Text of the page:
Eighth Circuit Affirms District Court's Grant of Summary Judgment for BSCR Insurance Client

The Eighth Circuit affirmed entry of summary judgment in favor of an insurance client in a Kansas City federal court case. The Eighth Circuit found that the federal court did not err in concluding that the agreement in question had a "follow-the-settlements" provision; did not err in finding another state's six-year limitations period barred plaintiff's challenges to claims submitted by defendant; nor did it err in finding the statute had not been tolled. . .

BSCR Secures Defense Verdict on Behalf of Commercial Airline in Discrimination Case

BSCR obtained a jury verdict on behalf of a commercial airline in a discrimination case filed in the United States District Court for the District of Kansas. Plaintiffs, two passengers on the flight, filed discrimination claims against our client for statements made by a flight attendant. . .

Blog Posts

The Buck Stops Here: When Agents May Become Liable for the Wrongful Acts of their Principal.

10.17.19 | Missouri courts have long held that when an agent for another makes a contract with a third party without disclosing the agency, the individual will be bound by the contract and the third party may hold the agent or the undisclosed principal responsible at his election. On September 24, 2019...

Eighth Circuit Affirms Single Captioned Theatre Performance for Hearing Impaired not Good Enough Under ADA

09.17.19 | Accommodations under Title III of the Americans with Disabilities Act are not one size fits all. Eighth Circuit affirms that the offering of only a single captioned performance of popular Broadway productions for hearing impaired patrons does not equate to "equal services."

Arbitration Agreements 101: they require - you guessed it - agreement.

09.13.19 | Though seemingly obvious, the Eighth Circuit affirmed arbitration agreements are not immune to contract law basics when it denied an employer's motion to compel arbitration for lack of acceptance.

Terms of "Confidential" Co-Defendant Settlement Prove Party Bad Faith and Earn Counsel a Disciplinary Referral

09.05.19 | The confidential nature of settlement negotiations and terms, as is frequently agreed to by the parties as part of a settlement package, is a well-established and often referred to as sacred part of American jurisprudence. In a recent opinion, Illinois' First District Appellate Court reminded litigants that such confidentiality, in fact, can be lost.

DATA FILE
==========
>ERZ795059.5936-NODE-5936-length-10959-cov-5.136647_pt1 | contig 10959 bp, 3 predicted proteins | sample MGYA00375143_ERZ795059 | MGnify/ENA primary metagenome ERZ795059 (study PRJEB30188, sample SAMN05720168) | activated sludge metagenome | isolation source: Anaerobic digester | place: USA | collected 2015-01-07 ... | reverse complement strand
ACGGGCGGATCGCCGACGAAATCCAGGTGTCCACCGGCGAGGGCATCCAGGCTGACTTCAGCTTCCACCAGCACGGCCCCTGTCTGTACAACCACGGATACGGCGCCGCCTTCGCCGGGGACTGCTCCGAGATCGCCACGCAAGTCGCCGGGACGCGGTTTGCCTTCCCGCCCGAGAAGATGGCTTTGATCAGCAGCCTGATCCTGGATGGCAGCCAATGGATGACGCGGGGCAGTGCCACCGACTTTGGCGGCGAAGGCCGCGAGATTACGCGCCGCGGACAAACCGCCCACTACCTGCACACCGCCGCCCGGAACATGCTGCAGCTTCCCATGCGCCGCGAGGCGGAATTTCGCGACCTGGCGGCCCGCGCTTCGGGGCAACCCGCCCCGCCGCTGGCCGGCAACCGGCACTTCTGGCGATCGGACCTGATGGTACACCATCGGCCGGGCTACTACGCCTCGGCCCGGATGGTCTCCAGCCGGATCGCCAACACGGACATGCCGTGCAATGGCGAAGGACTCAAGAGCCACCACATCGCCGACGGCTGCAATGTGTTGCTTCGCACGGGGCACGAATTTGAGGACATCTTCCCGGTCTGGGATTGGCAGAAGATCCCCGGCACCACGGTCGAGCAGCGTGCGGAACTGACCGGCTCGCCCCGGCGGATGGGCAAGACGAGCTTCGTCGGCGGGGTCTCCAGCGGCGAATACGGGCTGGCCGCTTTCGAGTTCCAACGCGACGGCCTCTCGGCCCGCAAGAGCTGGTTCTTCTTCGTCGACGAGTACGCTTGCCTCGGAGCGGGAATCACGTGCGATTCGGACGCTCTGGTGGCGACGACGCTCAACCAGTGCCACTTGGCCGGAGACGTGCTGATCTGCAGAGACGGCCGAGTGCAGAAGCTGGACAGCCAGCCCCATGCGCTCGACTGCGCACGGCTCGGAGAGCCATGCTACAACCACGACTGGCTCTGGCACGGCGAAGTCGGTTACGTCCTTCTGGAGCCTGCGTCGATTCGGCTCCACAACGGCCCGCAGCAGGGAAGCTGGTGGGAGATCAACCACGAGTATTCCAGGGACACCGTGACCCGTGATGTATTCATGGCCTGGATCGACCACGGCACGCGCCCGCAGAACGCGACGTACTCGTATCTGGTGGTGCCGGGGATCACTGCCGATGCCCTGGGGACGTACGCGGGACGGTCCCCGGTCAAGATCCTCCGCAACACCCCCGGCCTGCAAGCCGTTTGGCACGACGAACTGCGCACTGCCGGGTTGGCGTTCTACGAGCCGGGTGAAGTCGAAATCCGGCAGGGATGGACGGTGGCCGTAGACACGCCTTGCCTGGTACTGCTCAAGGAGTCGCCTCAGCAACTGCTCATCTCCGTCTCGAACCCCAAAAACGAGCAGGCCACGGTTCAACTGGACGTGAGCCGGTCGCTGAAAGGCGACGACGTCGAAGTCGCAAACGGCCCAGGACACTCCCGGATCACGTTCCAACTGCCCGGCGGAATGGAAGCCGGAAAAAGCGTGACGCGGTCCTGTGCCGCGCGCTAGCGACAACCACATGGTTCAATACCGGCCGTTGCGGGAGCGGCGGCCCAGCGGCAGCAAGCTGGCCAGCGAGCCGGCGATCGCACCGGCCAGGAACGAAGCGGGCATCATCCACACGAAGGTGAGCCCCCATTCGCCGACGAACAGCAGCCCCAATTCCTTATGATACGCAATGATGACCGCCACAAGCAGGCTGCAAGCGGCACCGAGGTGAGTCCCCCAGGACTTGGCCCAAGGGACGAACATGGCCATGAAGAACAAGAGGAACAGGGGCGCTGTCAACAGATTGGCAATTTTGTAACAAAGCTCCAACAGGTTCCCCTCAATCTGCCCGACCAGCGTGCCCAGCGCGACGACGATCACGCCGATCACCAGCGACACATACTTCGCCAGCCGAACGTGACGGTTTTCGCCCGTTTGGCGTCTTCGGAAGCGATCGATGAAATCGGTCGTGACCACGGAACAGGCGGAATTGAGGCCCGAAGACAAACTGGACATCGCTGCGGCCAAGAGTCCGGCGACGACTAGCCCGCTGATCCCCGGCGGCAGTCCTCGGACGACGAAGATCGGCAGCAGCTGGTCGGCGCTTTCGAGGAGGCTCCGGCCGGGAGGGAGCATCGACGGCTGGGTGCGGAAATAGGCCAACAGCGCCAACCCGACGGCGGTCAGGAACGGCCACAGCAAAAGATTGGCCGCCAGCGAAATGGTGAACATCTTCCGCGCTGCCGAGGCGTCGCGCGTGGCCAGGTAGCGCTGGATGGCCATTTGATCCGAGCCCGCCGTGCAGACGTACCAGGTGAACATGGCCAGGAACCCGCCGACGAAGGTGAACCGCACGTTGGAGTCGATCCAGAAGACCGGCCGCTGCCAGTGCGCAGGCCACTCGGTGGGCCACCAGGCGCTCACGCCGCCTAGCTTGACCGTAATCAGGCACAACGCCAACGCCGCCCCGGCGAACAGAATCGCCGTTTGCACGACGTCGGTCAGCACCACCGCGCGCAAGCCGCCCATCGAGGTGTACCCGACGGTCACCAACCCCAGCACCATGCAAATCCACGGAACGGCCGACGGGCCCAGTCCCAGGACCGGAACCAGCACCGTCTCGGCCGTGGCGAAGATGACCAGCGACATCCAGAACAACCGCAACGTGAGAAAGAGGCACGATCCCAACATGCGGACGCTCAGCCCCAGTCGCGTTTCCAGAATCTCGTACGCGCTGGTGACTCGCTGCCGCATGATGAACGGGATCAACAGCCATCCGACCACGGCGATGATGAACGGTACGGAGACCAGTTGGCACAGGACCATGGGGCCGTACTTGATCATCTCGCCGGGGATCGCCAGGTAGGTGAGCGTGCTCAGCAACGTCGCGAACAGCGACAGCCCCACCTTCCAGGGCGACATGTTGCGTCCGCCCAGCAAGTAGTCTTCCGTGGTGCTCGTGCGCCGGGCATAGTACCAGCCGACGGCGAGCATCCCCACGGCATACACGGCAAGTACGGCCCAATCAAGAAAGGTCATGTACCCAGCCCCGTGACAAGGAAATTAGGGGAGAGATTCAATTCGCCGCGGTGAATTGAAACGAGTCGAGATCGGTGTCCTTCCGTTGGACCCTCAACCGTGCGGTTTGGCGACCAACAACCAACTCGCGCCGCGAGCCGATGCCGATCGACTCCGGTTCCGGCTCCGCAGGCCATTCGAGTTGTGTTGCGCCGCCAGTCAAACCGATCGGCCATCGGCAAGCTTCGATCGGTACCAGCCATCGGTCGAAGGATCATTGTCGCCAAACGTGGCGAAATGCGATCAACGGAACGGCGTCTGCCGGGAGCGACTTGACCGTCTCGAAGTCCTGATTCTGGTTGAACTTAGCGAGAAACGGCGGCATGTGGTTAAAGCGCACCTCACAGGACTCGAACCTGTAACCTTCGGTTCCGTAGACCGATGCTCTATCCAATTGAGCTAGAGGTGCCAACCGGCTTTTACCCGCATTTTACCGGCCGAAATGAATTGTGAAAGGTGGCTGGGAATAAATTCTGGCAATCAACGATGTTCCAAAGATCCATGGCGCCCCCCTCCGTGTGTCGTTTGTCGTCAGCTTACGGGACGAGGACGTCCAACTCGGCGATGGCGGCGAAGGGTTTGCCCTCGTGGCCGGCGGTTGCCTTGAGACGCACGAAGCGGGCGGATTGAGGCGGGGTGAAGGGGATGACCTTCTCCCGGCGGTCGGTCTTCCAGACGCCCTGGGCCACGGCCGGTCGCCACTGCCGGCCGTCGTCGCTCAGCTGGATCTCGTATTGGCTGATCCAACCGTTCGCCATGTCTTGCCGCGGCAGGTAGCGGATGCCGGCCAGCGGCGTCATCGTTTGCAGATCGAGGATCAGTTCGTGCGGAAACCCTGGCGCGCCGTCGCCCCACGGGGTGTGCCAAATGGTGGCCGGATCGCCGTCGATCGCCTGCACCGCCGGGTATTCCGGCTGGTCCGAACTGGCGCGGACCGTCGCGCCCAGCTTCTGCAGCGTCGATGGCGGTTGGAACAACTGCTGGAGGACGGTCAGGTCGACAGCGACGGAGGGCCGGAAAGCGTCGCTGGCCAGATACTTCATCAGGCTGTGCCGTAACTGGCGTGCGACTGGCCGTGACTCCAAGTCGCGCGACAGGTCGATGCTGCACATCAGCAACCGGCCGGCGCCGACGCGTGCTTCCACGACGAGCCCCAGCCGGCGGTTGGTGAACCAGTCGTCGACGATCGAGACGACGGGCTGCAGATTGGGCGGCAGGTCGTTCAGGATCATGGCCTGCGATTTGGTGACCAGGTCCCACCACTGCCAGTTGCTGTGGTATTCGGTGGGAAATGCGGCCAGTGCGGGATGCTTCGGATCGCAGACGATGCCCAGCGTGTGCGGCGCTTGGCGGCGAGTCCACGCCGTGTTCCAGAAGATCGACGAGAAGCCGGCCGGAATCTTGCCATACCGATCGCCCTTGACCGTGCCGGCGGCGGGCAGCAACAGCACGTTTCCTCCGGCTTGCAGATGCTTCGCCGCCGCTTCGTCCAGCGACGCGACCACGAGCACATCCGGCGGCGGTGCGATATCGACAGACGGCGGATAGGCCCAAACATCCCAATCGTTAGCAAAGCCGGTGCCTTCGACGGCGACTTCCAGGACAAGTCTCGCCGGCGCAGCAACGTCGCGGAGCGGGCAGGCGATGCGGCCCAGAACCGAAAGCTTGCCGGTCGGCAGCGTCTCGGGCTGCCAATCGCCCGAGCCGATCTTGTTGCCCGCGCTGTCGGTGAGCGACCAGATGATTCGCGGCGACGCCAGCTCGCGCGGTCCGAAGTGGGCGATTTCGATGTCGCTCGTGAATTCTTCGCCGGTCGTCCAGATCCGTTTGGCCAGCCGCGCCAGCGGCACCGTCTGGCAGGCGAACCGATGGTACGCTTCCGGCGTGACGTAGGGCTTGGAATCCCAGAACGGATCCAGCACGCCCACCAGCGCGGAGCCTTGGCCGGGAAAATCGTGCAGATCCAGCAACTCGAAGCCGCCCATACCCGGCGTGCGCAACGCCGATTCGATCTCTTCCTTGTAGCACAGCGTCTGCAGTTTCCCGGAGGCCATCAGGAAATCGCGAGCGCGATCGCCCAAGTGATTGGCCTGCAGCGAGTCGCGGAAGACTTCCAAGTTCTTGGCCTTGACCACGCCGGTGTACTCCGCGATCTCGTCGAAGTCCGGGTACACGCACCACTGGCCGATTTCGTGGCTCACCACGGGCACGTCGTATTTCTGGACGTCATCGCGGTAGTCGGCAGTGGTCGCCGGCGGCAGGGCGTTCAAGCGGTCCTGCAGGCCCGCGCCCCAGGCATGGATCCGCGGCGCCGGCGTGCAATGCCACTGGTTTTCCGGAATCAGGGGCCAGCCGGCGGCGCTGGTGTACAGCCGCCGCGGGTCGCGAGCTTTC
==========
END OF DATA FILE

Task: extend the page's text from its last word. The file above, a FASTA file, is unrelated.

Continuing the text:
Missouri Supreme Court Affirms Prospective Only Application of Amendments to Sect. 537.065 RSMo Providing for Notice to the Insurer and Intervention as a Right

08.28.19 | The Missouri Supreme Court affirms that amendments to RSMo Sect. 537.065 requiring a valid Sect. 537.065 contract between a plaintiff and a tortfeasor limiting recovery to insurance and notice to insurers for an opportunity to defend do not apply retroactively to cases where the contract was entered into prior to the effective date of the amended statute.

United States Supreme Court Holds Counterclaim Defendants May Not Remove Diverse Lawsuits

07.25.19 | The U.S. Supreme Court holds that a third-party defendant is not entitled to remove because neither the General Removal Statute nor the Class Action Fairness Act permits a third-party counterclaim defendant to do so.

Second Update: Hopping On The Missouri Bandwagon? Not So Fast Out Of State Litigants.

07.16.19 | SECOND UPDATE: Missouri Governor Mike Parson signs Senate Bill 7, which amends venue and joinder laws, to prevent out of state plaintiffs from litigating their cases in an inappropriate venue.

Illinois Counties Remain Top Jurisdictions for Asbestos Litigation in 2018

07.08.19 | Even with asbestos litigation on the slow decline, Madison County and St. Clair County, Illinois remain the top venues for asbestos litigation.

Can't satisfy both the FDA and the State? The judge will be the judge of that.

06.20.19 | With great power comes great responsibility; how the recent SCOTUS decision requiring prescription-drug manufacturers to prove the FDA rejected sufficient additional warnings will affect your impossibility preemption defense.

Kansas Supreme Court Strikes Down Statutory Caps on Noneconomic Damages

06.17.19 | A seismic shift in Kansas personal injury litigation may be on the horizon, as the Kansas Supreme Court rules that the state's cap on noneconomic damages violates the constitutional right to a jury trial.

Court Awards Nearly Twenty Times Damages in Illinois Wage Payment Act Case

05.28.19 | The Illinois Appellate Court for the First District affirmed an award of attorney's fees nearly twenty times the amount of damages awarded.

Update: Hopping on the Missouri Bandwagon? Not so Fast Out-of-State Litigants.

05.20.19 | UPDATE: House Passes Senate Bill 7, in which the Missouri legislature seeks to amend venue and joinder laws, to prevent out of state plaintiffs from litigating their cases in an inappropriate venue.

SCOTUS Strikes Another Blow to Class-Action Claims, Favoring Individual Arbitration

05.13.19 | The Supreme Court has issued another ruling limiting class-action claims, in favor of individual arbitration, this time finding that contractual ambiguity is no substitute for a clear expression of consent to class-wide arbitration.

SCOTUS Rebuffs Ninth Circuit's Attempt to "Soften" Deadline to Appeal Class Action Certification

03.25.19 | The Federal Rules of Civil Procedure give parties just 14 days to appeal a ruling granting or denying certification of a class action. The United States Supreme Court recently found that deadline to be "purposefully unforgiving," and rejected an appeal from a plaintiff who missed the deadline because he opted to seek reconsideration of the trial court's class certification ruling before trying to appeal.